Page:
I’ve wondered what it is that’s so creepy about the premise of Inglourious Basterds (revisionist WW2 cheat-code rampage by Nazi-scalping Jews). The Peril of Perfect Evil captures a lot of it. (I wrote about five paragraphs here, but deleted them all. They were pretty good and REALLY rambly.)
A 73-year-old Harlem businessman defended himself and his employees from four robbers, neutralizing all four by firing only three shots! Safe to assume New York’s uptown criminals have marked his business with a Do Not Rob tag on their iPhone maps apps.
This one has already changed a small part of my life: How to watch a Michael Bay film… of course, its lessons are useful beyond just Michael Bay films. Any bad art is now tolerable! His advice involves dumbing your brain down while also training yourself to see “a mega abstract conceptual art project” instead of just a bad movie. In other words, treat it as if it’s a little bit dumber — and much, much smarter — than it actually is. Employed this strategy while enduring some smarty-smart accident called Let The Right One In last night. It really works!
The wife and I have found a fun new highway game after reading People Like Angry Car Faces, which compares American car design with foreign cars and finds that domestics look “absolutely freaking livid” while imports convey “upbeat, capable.” It’s fun to describe the emotional state of each car you pass. Here’s a Flickr set of car faces to test your skills on.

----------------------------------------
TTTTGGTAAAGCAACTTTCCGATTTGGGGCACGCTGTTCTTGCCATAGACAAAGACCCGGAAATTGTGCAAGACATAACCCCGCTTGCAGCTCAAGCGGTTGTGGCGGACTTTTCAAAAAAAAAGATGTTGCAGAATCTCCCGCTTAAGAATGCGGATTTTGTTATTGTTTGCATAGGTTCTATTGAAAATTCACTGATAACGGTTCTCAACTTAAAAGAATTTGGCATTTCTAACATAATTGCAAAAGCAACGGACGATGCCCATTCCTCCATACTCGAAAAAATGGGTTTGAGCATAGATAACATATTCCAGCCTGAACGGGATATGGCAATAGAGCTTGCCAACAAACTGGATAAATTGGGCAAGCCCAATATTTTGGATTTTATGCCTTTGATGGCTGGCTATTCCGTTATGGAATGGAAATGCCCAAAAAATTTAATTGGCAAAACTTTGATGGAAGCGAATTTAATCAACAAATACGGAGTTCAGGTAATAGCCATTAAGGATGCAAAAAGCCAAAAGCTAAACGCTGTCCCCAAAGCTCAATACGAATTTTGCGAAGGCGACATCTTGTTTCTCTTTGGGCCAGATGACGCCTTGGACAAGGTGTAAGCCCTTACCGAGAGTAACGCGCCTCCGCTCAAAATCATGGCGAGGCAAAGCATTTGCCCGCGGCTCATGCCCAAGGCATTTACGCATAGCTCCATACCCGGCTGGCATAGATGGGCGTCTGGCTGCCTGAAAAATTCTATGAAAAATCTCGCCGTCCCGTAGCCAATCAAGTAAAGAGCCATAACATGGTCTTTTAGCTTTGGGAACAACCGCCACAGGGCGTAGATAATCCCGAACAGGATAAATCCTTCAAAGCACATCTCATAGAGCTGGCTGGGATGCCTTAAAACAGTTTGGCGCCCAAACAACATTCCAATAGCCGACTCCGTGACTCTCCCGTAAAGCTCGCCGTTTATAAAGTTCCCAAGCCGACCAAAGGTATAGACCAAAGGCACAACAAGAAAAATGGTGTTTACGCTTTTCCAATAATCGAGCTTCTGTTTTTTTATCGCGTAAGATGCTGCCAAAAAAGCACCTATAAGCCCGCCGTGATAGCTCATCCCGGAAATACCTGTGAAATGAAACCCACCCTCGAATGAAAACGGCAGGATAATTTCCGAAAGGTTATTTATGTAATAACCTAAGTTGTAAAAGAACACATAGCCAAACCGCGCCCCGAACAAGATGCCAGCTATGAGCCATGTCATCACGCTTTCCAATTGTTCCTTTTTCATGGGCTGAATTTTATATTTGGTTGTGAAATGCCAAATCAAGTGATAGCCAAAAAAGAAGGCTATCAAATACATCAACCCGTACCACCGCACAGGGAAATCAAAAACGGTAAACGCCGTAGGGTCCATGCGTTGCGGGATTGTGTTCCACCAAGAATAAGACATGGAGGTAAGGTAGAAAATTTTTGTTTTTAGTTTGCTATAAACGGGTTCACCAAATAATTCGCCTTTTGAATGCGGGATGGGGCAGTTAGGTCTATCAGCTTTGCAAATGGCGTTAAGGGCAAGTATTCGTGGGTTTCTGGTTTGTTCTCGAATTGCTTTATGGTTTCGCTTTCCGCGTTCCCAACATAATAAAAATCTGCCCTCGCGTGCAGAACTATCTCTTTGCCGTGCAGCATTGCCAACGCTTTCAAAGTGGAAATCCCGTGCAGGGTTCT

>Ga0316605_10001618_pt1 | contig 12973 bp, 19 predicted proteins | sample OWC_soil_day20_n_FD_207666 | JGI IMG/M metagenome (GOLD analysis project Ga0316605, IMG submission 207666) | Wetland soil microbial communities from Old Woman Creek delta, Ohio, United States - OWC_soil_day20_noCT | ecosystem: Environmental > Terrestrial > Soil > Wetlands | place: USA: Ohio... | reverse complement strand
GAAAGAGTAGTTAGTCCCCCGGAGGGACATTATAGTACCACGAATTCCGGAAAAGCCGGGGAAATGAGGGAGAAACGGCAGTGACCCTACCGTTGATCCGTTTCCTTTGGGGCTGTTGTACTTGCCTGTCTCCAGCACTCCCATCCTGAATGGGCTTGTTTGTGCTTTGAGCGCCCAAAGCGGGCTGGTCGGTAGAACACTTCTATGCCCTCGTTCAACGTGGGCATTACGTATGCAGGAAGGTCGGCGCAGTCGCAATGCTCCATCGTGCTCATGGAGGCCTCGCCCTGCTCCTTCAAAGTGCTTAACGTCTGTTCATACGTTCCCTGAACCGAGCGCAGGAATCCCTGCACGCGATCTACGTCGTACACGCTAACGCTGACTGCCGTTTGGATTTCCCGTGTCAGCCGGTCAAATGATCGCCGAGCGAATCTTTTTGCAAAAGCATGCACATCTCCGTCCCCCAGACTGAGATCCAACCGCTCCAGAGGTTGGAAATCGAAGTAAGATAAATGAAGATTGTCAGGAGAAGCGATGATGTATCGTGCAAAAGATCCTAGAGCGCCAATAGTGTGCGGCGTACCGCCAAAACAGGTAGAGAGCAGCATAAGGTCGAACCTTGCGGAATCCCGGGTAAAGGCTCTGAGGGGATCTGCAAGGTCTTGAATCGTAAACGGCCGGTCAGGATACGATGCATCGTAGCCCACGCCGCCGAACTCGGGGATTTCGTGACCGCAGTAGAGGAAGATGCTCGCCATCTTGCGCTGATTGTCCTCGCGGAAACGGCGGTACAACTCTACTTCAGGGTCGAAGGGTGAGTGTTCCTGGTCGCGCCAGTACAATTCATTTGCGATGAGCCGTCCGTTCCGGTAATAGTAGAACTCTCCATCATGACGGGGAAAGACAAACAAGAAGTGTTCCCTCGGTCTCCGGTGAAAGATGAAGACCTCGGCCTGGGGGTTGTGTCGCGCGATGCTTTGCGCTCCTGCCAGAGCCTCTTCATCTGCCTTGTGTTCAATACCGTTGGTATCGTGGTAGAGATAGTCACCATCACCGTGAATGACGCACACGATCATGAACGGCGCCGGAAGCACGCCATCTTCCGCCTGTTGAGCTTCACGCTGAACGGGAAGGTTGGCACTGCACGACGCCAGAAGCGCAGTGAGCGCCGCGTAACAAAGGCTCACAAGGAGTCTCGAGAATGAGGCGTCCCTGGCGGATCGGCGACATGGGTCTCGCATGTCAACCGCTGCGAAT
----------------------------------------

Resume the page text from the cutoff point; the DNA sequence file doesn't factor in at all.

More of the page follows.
You remember that video of the wedding party entering the church to Chris Brown’s “Forever”? I Now Pronounce You Monetized breaks down how the video’s viral popularity wound up making money for Brown and his label… a good lesson on Free for the final generation of paranoid record labels.
Fan-made video for Kanye’s “Robocop.” Count the references… I spotted Battletoads, Double Dragon, and Punch-Out!, and maybe Contra and Metroid. Obviously Mega Man. The slickest thing about this video is how, by including Kanye’s bear mascot thing as the boss, it hits the big secret of Kanye’s relationship songs: he’s not exactly the good guy.
ENGINE brought a lot of efficiency and standards to the project that otherwise wouldn’t have been there. Ben also holds himself with a professional and friendly manner, and is patient in explaining the technical side of the project clearly to members of our staff that had questions.
– Armistead Booker, Associate media designer
American Museum of Natural History